Friday, December 14, 2007

Pulmonary Stenosis

That's what my baby has.

It's weird to think there's anything wrong with him. He's happy, smiley, he doesn't look sick, he isn't a funny color, he doesn't act weird...he looks like any other normal baby. (Okay, maybe smaller).

So, its hard to fathom that there's something wrong with one of his most important organs. Something so wrong that it will require medical intervention....surgical intervention. Not just some prescription medication.

How did this happen? Why? Will he be okay someday? Or will this be the beginning of a long string of future issues? Will this surgery fix it all and make it go away? Will this be just a blip on the radar screen of Henry's life?

I know the doctor says it's not a big deal. But then again, it's not his precious baby lying on that cold table. It's my baby. So, while I'm so glad that we know of the issue and are working to remedy it, my stomach still does somersaults at the idea of seeing my little boy hooked up to anaesthesia, IVs, and other assorted machinery. My skin crawls at the thought of something actually touching his heart. My own heart breaks at the knowledge that he will be sore at the entry site and won't be old enough to convey the pain to me...and that I won't be able to make it all better for him.

I'm just sad for my little boy. I'm pretty sure it'll all be okay and everything will be fine. But I'm still really sad. I had no idea being a mommy would be so heartbreaking. I didn't think for a moment that I would ever have to deal with something like this. It's a helplessness I don't think I've ever felt before. Like Brianna said: I didn't check this box! I want to make it go away. Wake up and roll over and tell Andy that I just had the most horrible dream...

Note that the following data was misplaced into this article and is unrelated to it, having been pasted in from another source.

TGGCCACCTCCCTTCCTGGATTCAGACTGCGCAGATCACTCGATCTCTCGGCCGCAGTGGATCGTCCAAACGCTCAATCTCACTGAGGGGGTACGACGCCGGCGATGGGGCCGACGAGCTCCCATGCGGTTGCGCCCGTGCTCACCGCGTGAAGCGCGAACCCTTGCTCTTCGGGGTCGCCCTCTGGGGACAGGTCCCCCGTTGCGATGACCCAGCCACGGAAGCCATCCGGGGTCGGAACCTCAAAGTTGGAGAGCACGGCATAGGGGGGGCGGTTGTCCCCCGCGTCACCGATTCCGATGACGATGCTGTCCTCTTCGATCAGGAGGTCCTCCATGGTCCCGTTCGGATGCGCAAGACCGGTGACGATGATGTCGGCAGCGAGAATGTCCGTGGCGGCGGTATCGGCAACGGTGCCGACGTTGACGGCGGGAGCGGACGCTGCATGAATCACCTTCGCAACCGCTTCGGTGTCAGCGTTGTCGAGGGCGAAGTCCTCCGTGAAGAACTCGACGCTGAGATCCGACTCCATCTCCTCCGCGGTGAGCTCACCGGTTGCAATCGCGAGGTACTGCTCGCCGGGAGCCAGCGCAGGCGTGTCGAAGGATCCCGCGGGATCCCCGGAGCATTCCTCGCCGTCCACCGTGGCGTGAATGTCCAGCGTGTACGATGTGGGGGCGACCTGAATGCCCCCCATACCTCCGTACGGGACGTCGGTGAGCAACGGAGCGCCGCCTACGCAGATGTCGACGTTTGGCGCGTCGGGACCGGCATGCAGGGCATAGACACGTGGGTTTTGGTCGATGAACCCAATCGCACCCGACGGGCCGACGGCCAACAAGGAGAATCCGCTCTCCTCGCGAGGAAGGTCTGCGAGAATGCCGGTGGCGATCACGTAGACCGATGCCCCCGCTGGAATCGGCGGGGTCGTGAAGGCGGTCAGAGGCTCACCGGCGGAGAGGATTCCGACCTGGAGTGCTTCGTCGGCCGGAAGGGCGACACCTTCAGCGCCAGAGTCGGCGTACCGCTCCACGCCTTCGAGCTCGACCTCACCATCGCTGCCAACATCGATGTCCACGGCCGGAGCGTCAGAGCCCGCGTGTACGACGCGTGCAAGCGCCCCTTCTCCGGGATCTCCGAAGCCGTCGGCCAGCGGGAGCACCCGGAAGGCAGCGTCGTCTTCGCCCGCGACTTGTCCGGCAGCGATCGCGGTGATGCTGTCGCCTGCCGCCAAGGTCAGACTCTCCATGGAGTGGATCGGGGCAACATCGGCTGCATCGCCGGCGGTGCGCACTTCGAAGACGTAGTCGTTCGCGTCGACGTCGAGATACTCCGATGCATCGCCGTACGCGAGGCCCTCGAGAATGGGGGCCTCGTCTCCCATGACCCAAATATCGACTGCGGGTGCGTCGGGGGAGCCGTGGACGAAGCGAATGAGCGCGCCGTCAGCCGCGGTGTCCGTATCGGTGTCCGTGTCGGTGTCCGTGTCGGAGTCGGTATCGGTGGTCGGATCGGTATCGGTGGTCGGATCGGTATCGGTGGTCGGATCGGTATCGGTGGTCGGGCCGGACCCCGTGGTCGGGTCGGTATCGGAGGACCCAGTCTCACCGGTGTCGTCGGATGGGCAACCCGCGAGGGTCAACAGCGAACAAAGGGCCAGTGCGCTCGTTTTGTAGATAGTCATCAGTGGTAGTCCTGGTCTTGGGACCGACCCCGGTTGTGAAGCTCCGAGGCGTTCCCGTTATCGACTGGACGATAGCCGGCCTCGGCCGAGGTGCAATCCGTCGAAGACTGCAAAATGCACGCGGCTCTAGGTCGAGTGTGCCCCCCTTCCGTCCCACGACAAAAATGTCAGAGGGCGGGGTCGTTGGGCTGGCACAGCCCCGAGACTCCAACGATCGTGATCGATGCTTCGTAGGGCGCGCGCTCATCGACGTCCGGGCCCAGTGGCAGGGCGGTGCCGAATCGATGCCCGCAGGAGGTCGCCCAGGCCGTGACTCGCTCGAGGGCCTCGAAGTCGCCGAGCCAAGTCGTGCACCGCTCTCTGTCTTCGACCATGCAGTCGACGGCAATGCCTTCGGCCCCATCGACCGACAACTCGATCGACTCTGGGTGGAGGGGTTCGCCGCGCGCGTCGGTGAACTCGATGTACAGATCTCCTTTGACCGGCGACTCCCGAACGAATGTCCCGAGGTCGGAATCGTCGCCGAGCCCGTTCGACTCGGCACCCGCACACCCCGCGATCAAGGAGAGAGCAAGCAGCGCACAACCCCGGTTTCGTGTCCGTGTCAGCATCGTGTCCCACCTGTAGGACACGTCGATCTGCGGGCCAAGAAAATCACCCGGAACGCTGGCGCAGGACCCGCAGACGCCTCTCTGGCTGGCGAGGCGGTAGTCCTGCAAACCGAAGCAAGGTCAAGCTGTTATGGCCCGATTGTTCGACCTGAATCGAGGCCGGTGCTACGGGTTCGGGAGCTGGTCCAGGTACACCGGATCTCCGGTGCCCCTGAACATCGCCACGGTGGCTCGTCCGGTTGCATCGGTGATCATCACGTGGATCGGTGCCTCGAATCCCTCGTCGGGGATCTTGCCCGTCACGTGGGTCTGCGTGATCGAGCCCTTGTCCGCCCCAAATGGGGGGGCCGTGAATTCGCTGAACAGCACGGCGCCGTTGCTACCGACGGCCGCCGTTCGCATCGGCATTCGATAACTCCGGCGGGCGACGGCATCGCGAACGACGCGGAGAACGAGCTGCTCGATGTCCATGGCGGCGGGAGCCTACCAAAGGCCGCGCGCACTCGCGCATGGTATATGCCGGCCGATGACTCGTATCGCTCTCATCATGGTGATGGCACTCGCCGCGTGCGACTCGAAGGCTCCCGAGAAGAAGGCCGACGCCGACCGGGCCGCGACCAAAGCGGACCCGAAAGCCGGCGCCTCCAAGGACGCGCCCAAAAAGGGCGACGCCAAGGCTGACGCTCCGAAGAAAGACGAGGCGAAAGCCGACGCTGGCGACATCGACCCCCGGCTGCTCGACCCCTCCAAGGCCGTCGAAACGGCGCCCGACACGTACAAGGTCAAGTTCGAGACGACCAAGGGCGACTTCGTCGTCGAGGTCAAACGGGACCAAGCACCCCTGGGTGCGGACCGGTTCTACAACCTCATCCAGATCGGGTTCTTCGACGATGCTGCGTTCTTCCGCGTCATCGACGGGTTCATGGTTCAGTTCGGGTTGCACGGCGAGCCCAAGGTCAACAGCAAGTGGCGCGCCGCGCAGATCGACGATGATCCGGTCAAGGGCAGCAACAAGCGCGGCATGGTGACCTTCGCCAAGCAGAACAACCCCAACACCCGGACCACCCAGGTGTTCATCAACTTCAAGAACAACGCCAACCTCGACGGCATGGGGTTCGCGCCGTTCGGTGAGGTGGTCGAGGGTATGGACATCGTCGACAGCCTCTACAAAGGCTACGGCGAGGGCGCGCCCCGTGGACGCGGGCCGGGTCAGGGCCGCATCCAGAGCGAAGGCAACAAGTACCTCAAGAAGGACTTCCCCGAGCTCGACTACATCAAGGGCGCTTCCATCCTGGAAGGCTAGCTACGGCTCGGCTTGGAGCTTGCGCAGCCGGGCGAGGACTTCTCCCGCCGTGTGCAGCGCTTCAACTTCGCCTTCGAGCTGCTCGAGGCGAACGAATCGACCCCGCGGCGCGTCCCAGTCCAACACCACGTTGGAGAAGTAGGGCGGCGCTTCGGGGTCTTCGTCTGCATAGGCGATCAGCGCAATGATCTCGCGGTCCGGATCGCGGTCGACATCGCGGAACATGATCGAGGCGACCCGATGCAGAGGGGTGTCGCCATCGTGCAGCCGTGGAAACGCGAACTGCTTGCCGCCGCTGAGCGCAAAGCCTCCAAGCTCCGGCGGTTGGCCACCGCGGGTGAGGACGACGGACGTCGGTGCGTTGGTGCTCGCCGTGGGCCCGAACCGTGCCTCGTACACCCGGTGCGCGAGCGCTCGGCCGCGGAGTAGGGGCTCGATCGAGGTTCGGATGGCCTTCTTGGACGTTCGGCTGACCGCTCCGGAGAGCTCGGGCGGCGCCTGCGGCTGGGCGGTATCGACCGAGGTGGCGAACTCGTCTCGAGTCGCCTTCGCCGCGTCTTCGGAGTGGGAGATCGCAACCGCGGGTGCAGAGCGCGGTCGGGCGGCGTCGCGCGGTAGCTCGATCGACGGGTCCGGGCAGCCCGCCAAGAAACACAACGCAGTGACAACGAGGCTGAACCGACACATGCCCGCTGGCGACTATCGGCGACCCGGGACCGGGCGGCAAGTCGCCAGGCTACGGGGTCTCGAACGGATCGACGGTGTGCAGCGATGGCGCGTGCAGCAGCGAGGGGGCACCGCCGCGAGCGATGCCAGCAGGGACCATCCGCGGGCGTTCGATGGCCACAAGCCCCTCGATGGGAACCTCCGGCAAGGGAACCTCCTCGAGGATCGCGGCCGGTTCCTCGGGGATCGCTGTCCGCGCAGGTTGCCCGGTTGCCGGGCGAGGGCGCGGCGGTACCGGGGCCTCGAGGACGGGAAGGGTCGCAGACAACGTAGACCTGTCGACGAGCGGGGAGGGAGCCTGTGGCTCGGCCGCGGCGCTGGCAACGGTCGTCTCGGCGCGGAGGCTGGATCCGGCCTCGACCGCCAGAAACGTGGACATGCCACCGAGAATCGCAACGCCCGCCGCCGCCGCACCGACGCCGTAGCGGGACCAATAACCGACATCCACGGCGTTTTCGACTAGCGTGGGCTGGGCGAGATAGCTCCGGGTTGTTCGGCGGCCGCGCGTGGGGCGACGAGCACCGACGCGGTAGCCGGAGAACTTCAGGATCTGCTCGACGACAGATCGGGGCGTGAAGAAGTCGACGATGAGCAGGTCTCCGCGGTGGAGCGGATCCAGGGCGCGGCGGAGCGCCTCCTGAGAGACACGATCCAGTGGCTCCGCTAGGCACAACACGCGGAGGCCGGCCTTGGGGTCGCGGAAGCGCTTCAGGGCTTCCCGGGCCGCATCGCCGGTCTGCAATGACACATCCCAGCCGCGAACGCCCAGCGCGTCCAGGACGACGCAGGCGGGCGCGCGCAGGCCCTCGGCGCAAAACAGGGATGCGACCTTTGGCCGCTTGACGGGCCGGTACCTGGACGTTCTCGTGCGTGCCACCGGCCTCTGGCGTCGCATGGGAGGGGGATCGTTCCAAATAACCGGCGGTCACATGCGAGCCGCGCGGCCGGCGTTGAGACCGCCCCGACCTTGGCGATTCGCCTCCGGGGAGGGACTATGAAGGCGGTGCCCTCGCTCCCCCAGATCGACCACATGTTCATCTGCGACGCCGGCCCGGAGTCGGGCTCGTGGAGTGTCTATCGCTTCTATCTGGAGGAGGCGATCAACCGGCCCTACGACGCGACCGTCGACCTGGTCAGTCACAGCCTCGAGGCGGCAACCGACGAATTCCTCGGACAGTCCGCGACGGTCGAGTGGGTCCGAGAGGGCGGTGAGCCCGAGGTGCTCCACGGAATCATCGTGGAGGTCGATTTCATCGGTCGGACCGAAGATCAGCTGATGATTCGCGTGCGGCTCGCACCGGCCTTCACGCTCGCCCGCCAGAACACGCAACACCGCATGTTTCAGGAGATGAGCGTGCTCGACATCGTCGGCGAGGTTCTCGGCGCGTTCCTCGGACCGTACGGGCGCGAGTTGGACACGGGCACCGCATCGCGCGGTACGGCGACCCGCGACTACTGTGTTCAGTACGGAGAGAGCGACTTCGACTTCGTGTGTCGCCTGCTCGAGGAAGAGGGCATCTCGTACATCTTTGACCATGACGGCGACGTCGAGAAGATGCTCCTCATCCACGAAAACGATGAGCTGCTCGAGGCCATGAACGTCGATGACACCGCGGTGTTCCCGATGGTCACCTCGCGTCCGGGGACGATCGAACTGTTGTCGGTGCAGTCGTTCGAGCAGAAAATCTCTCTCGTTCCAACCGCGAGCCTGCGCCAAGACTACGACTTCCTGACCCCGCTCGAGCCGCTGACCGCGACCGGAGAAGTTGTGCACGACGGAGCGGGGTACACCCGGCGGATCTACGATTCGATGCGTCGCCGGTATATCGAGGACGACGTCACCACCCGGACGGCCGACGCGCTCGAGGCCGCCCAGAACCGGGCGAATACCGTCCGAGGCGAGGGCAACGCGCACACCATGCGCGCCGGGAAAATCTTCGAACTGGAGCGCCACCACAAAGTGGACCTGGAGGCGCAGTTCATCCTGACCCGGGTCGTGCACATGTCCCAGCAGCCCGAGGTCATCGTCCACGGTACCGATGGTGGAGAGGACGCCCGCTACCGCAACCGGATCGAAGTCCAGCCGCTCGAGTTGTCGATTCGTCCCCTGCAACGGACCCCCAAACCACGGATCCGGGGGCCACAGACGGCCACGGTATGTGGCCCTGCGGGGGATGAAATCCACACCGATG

I'm still very aware of the fact that really, of all things, this isn't so bad. Logically I know that we're lucky by many standards. We have an amazing doctor, the technology to fix it, the insurance to cover it, and that of all four heart valves, this one responds the best to the angioplasty.

So, if my brain knows all of these things, why isn't it conveying that message to that soft spot in my chest that has grown tenfold since becoming a mom? I went about my day perfectly fine. It wasn't until now that I realized how hard I really am taking this. I try so hard to be tough. But it's all a total farce.

For more info on pulmonary stenosis see this link.


Lara said...

Oh dear, that is frightening. Your sadness for little Henry is a beautiful picture of your love for him. You're such a good mommy.
Love you guys, I'll be praying.

Brianna Heldt said...

Interesting how it hits at different times...seems like you can feel like you're totally handling it a-okay, then the next day is awful.

Hang in there and let us know if we can help in any way. Do people with this condition have failure to thrive? (Because he seems to be thriving!) Anna was in the third percentile for weight until she was two--and totally healthy. Kaitlyn on the other hand...I wonder how they can tell if a child is small due to genetics or small due to something else (?)

Anyway we're praying, we're here, and Henry is precious and we love you guys!

Lisa Leonard said...

That's what kids do to you. You think you kinda have things figured out and then you realize as a mom you have this overwhelming love and overwhelming lack of control and it's terrifying. Regardless, God is in control just as he was before (when I thought I had it figured out). God is good and he loves little Henry more than you do and more than you can imagine. That's a place to rest. Hugs.

Joy said...

jeannet, i'm so sorry. i don't want to be one of those people who says the wrong thing (hopefully i haven't done that already) so i will just say that we're praying for you.

T.H. said...

I just came across this while researching my own pulmonary stenosis.
I am 39 years old, and my pulmonary stenosis is congenital. I have had very few side effects over the years, other reduced stamina in major activities such as basketball. I did play baseball and tennis avidly as a teen-ager, and I'm still active today.
I may be facing surgery for my condition in the next few years, the first time I will require anything other than a regular checkup for the stenosis.
Best wishes and prayers to you, and rest assured, there is normalcy with this condition.